Looking at stages three and four, we are barely scratching the surface of extracting meaningful information from the available data and applying that information to change our behaviors. Particularly compared to other industries – like professional sports – that use data to determine every strategy and predict every move, we have a very long way to go. Dr. Wachter referenced the use of analytics in baseball as an example, or Moneyball as it is often known, to show just how advanced other industries are in their use of analytics. Ultimately, we want to be in a place where data and insights are helping to determine how we take care of patients, manage ER hours, collaborate with other offices and networks, make financial decisions, and much more.
I think we can all agree that we wholeheartedly wish this pandemic never happened—but that we do see some silver linings and side effects to be grateful for. Dr. Wachter focused on one of the most impactful: advancements in acceptability and utilization of digital capabilities within healthcare.
He referenced that at his home hospital UCSF, virtual telehealth visits were at about 2% before March 2020. After spiking to 70% for months, they have now settled out at about 30% of interactions being held virtually. As Dr. Wachter says, “Fear turns out to be an incredibly powerful motivator.”
Most providers have experienced a very similar trend – and it has fundamentally changed the industry’s expectations and operations. Even as regulations and payments for virtual care are solidified, we will never see a return to the 2% telehealth utilization. Additionally, the fact that care is no longer geographically determined is very good news for underserved areas but potentially difficult news for local or regional hospitals now competing with national systems and disruptor brands for patient loyalty.
Dr. Wachter also discussed how the pandemic changed our dependence on and use of dashboards to inform decision-making. We had to keep up with COVID-19 in real-time to survive, and to do so we needed clear, comprehensive views of everything happening – the who, what, where, when, how, and why. Now that we have had a taste of what is possible, there is no going back to the old way. Clinicians and administrators alike now crave getting all critical data and information in a real-time, visually appealing, and actionable dashboard format.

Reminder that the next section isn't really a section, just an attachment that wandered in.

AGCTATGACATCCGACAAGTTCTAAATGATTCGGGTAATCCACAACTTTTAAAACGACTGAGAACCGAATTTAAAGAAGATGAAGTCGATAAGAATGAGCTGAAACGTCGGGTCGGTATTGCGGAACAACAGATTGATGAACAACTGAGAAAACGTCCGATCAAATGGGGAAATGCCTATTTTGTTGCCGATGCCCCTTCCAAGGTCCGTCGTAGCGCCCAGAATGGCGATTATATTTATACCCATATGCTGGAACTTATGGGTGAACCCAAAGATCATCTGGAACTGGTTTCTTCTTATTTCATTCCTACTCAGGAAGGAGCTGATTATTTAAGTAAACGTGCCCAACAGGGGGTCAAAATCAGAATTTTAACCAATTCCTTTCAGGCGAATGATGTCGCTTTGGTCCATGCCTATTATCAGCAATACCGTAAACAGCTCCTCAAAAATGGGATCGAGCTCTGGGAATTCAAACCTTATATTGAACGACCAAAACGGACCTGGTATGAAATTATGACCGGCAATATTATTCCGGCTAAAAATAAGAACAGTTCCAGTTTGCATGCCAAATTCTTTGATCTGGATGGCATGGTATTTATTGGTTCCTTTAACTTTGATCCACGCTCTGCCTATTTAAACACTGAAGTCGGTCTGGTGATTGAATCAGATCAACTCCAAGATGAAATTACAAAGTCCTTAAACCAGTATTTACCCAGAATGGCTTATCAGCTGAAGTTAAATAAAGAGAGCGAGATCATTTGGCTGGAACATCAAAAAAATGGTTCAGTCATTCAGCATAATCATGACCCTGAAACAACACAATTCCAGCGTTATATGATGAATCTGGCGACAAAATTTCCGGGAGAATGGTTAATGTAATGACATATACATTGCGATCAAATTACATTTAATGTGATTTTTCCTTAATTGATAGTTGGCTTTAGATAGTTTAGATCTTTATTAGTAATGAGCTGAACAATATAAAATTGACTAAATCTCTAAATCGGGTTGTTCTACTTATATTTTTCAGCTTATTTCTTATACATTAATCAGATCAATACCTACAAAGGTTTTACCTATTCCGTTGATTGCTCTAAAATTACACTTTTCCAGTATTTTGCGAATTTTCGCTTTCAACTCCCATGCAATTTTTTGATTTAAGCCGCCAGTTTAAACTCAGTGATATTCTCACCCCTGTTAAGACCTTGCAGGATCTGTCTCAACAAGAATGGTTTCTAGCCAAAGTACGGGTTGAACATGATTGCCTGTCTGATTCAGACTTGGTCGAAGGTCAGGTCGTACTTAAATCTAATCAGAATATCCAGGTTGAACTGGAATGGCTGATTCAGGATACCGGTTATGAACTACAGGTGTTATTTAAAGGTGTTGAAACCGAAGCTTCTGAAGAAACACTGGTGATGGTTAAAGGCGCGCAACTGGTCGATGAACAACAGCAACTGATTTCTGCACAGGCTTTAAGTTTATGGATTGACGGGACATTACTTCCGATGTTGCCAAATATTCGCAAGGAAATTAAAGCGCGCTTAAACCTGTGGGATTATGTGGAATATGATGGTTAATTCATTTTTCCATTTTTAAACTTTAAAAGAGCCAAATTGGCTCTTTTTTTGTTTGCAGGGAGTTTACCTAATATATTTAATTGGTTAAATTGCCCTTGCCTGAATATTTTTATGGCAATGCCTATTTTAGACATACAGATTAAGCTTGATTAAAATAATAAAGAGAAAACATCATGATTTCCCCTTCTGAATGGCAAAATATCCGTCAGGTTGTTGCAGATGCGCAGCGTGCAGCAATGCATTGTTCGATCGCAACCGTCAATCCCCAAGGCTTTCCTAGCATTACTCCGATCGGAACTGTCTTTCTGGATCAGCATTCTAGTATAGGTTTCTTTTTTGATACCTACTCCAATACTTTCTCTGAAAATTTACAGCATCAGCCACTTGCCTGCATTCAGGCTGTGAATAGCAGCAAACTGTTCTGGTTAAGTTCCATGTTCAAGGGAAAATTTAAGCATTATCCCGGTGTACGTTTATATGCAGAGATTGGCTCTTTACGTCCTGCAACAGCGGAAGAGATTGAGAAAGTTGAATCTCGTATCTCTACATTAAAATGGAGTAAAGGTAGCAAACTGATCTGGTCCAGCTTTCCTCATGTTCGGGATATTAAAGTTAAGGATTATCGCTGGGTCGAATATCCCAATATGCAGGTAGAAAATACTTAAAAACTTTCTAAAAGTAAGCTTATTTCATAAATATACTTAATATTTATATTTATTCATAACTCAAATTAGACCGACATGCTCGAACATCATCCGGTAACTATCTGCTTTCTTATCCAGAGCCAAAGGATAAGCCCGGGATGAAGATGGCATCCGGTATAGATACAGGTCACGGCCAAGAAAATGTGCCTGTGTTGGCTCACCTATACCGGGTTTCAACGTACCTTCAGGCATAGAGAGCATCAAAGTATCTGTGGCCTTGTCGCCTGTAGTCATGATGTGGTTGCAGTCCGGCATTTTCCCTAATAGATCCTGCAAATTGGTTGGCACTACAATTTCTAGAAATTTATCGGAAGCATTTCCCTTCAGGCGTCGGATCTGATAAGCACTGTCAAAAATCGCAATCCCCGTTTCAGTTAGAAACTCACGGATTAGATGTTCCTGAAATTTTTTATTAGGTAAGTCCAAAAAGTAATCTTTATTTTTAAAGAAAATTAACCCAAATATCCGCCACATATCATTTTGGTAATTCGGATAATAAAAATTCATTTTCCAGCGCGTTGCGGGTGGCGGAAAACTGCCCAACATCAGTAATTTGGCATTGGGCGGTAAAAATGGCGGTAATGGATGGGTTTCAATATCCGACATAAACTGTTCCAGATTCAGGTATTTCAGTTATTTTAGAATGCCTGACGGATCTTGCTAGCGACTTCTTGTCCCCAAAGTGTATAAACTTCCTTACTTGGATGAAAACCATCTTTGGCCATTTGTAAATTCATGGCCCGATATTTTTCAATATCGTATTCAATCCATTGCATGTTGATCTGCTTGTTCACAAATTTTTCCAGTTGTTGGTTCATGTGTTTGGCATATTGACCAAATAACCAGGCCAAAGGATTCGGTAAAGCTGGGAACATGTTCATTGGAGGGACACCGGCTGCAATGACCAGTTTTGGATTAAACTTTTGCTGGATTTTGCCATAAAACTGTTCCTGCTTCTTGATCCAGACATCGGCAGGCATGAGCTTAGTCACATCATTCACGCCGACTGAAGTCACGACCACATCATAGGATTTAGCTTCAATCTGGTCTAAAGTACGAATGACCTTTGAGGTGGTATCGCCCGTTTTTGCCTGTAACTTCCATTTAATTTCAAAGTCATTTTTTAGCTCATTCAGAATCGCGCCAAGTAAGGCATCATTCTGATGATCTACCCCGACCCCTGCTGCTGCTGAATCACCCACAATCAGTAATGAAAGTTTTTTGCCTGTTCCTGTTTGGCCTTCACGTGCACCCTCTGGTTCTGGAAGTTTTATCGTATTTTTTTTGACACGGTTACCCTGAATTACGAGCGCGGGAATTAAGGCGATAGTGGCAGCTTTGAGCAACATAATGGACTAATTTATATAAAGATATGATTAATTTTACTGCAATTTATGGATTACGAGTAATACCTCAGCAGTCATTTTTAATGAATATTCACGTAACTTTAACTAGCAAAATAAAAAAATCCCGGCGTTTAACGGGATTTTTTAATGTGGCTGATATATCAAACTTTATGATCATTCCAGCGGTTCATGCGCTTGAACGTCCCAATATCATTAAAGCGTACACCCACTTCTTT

Moving Forward Sustainably
Continuing to make progress on the digital front without getting ahead of ourselves requires a thoughtful, step-by-step strategy, including collaborative goals and shared investment in initiatives. Two key ideas Dr. Wachter suggested considering here:
- EHR platforms were not built to do it all – so do not try to force them to. Instead, think of the EHR as the foundation of the ecosystem and wrap robust digital tools around it that offer complex data analysis, AI-enabled decision-making, attractive patient-facing tools, and more.
- Know that healthcare is moving into a less institution-focused, geographically determined space that will revolve around delivering higher quality care to patients in a less expensive, more equitable manner. Build organization-wide objectives and long-term plans that align with and advance this movement.
The million-dollar question is: when will this happen? COVID-19 has inevitably sped up the timeline, but the industry still has a long way to go. We understand the theory of this digital transformation but have yet to put it all into practice. Dr. Wachter concluded by reinforcing his deep belief that these changes – if we get them right – will have an incredibly positive impact on the health and wellbeing of communities and populations across the nation.